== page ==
Nepal: National Judicial Dialogue on Justice Sector Actors, Criminal Code Provisions and Supreme Court Jurisprudence on Serious Crimes

On 16 April 2022, the ICJ, together with Advocacy Forum-Nepal and the Judges Society-Nepal, organized the National Judicial Dialogue on the Role of Justice Sector Actors in Effective Implementation of Criminal Code Provisions and Supreme Court Jurisprudence on Serious Crimes.

More than 50 judicial officials, including judges from the Supreme Court, High Court and District Court, and Government attorneys from different provinces of Nepal participated in this judicial dialogue.

The dialogue focused on measures necessary to implement the Criminal Code provisions concerning human rights violations constituting serious crimes, and the implementation of the Supreme Court’s decisions on these issues. Nepal’s Criminal Code came into force in August 2018; for the first time, it criminalizes torture and enforced disappearances. Despite these new criminal provisions, very few cases of torture and enforced disappearances have been investigated and prosecuted so far.

The day-long dialogue was divided into different thematic sessions. The first session assessed the current status of human rights in the country, the rule of law and victims’ right to effective remedies, as well as the challenges in guaranteeing such a right in practice. The session also included a discussion on the ordinary courts’ jurisdiction in the context of transitional justice. It highlighted experiences of different countries undergoing transition and the recent jurisprudence from global and regional human rights mechanisms in ensuring victims’ rights to effective remedies. Dr. Mandira Sharma, the ICJ Senior International Legal Advisor, facilitated this session.

The second session included discussions on the role of the judiciary and other justice sector actors in the effective implementation of the Criminal Code provisions. Supreme Court Justice Dr. Ananda Mohan Bhattrai facilitated this session. He highlighted the provisions in Criminal Code and the Criminal Procedural Code requiring investigation and prosecution of egregious human rights violations, including torture and enforced disappearances. Discussions also focused on the continuous nature of enforced disappearances as crimes, and on the applicability of the Criminal Code in armed conflict-related cases.

The third session focused on: “the fundamental rights” guaranteed in the Nepal’s Constitution and other laws; on the Supreme Court’s jurisprudence; and on the role of the courts in ensuring the effective implementation of these rights. Justice of the Supreme Court, Hon. Sapana Malla Pradhan led this session.

All sessions unpacked the challenges faced by justice sector actors in guaranteeing “fundamental rights”, and in ensuring the effective implementation of the newly adopted Criminal Code and Criminal Procedural Code, and explored possible ways of mitigating those challenges.

The ICJ Commissioner and former Chief Justice of the Supreme Court of Nepal, Kalyan Shrestha, delivered his observations on the role and responsibility of judges and prosecutors in the effective implementation of the Criminal Code provisions, on the jurisprudence developed by the Supreme Court, and on relevant international law and standards in dealing with serious crimes, with a focus on enforced disappearances and torture. Justice Kalyan also highlighted the victims’ right to access to justice and reparation protected under the country’s criminal justice and TJ legal frameworks, and the importance of expanding the knowledge and competence of judges, prosecutors and lawyers in order to guarantee the victims’ right to access to justice and reparation in practice. He highlighted the jurisprudence developed by the Supreme Court, explaining how the TJ system and the ordinary justice system are mutually inclusive, complementing one another rather than excluding each other.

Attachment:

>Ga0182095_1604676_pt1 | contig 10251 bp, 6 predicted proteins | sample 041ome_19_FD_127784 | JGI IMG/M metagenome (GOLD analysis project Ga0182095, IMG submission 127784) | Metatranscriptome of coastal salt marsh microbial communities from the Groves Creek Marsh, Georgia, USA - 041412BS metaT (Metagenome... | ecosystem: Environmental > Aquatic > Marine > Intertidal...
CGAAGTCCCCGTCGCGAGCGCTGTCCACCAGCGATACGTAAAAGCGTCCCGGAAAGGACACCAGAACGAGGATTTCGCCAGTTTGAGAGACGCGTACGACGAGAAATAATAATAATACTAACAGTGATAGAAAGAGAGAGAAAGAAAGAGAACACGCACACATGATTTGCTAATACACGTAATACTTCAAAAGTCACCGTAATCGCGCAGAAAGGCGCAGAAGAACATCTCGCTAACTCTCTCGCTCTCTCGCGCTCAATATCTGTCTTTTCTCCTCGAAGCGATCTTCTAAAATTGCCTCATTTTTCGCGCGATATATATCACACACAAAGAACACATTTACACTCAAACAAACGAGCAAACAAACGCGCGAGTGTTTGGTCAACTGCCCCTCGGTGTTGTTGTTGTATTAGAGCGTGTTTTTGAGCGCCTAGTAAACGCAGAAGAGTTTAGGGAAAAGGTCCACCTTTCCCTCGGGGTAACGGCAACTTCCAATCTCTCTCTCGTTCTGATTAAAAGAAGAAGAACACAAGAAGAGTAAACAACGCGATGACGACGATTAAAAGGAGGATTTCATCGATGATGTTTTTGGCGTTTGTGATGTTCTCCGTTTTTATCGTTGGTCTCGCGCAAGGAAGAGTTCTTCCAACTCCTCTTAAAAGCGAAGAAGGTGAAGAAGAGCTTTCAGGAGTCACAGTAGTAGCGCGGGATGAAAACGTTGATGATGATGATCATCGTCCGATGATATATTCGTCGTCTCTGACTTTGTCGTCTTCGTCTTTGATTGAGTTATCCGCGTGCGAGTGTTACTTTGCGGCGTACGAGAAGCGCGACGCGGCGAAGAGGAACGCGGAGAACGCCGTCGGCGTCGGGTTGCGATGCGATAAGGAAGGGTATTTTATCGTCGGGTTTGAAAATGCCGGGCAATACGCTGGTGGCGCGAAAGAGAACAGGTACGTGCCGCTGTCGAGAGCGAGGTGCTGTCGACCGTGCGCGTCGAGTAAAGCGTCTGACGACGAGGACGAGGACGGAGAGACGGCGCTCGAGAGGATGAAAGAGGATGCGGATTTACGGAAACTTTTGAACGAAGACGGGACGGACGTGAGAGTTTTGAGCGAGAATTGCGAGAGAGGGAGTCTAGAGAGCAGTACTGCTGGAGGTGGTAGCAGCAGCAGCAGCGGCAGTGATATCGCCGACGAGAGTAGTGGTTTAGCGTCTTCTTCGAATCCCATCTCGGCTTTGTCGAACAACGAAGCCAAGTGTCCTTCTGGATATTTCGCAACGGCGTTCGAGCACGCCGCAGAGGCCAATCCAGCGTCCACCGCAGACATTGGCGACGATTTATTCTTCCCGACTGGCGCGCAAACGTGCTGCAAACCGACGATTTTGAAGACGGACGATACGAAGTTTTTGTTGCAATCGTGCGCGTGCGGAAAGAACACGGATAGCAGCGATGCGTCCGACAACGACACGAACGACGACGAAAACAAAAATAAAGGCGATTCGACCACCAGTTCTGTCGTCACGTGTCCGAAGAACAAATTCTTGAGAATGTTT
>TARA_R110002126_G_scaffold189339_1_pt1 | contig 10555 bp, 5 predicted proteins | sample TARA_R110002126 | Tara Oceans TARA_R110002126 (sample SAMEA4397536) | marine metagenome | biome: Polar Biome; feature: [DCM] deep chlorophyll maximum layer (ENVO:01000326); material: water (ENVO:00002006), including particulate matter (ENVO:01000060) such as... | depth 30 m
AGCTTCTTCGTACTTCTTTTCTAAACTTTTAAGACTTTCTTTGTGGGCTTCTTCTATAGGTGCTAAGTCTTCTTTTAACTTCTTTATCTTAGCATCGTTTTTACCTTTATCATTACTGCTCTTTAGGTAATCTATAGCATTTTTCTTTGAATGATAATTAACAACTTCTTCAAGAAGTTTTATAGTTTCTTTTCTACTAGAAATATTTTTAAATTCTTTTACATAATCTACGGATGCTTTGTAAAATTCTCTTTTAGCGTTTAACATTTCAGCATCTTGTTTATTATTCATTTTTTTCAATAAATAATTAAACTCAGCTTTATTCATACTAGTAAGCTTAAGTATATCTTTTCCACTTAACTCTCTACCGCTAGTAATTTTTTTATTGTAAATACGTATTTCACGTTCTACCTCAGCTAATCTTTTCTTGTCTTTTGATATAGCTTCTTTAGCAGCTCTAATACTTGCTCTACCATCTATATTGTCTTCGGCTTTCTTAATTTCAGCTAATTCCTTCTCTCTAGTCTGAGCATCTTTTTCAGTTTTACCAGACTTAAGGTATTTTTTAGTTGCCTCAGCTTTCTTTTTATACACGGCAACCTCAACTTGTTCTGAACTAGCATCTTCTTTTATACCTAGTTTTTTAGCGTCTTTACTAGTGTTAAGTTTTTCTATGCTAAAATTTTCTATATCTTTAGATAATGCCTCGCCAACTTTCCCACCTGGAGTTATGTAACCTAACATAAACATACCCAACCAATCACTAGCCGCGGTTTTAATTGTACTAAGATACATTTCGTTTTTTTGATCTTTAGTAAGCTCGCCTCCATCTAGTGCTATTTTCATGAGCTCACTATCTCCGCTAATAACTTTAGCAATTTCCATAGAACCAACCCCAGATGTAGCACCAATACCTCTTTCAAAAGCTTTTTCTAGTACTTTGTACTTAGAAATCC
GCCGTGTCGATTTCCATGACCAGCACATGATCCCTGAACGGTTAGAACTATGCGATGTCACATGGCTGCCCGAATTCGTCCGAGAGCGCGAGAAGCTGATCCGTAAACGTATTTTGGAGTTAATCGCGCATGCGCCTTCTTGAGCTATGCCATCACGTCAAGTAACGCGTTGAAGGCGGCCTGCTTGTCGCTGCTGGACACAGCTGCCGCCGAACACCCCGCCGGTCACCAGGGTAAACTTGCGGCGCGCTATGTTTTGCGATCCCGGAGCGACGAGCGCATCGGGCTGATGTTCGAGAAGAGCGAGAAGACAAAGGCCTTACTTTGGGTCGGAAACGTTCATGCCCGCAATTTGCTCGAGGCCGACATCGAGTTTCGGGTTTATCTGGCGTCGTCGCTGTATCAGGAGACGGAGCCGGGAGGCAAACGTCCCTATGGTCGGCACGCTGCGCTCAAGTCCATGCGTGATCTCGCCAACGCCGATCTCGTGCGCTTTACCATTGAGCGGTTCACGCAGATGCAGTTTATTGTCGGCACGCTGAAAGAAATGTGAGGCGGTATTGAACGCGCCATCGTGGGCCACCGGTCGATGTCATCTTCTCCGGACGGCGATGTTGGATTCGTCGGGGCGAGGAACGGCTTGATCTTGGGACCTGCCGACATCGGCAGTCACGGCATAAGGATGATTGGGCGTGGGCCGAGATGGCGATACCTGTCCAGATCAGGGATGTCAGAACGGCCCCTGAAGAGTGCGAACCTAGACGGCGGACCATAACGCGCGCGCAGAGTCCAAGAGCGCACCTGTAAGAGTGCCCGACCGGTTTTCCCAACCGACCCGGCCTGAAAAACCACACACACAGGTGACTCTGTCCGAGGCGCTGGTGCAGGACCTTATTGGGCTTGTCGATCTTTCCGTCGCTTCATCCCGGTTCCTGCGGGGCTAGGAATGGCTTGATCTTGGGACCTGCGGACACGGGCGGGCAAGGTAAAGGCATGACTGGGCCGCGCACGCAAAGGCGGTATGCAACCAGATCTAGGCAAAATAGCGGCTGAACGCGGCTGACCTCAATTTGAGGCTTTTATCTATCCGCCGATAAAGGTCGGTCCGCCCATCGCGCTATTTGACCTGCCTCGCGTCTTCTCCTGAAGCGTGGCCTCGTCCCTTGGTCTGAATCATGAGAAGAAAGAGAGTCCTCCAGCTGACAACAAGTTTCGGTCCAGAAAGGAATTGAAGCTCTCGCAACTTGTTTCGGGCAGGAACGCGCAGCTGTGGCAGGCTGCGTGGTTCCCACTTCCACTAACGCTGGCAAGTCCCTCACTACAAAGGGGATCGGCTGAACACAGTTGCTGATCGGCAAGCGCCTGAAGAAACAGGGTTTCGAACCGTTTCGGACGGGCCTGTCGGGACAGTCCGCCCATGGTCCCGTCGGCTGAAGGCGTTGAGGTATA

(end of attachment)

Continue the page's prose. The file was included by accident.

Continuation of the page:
Nepal’s investigating authorities are not investigating allegations of grave human rights violations that took place during the armed conflict, on the basis that they will be investigated by the transitional justice mechanisms, namely, the Truth and Reconciliation Commission (TRC) and the Commission of Inquiry on Enforced Disappearances (CIEDP), established in 2015. However, victims, civil society organizations and the international community, including the UN, have thus far refused to collaborate with these institutions because at present their mandates empower them to recommend amnesties even for those involved in gross violations of human rights, such as torture and enforced disappearances. In 2015, the Supreme Court of Nepal found certain legal provisions, including those endowing the Commissions with the power to grant such amnesties, in violation of the Constitution and Nepal’s international obligations, and directed their amendment. However, to date, these provisions have not been amended.

Concluding the discussions, Justice of the Supreme Court and chair of the event, Hon. Ishwar Khatiwada, highlighted how critical it is for justice sector actors to update and enhance their knowledge about evolving jurisprudence and standards on TJ issues, and underscored the need to have an ongoing and sustained collaboration with an organization like the ICJ in this context.

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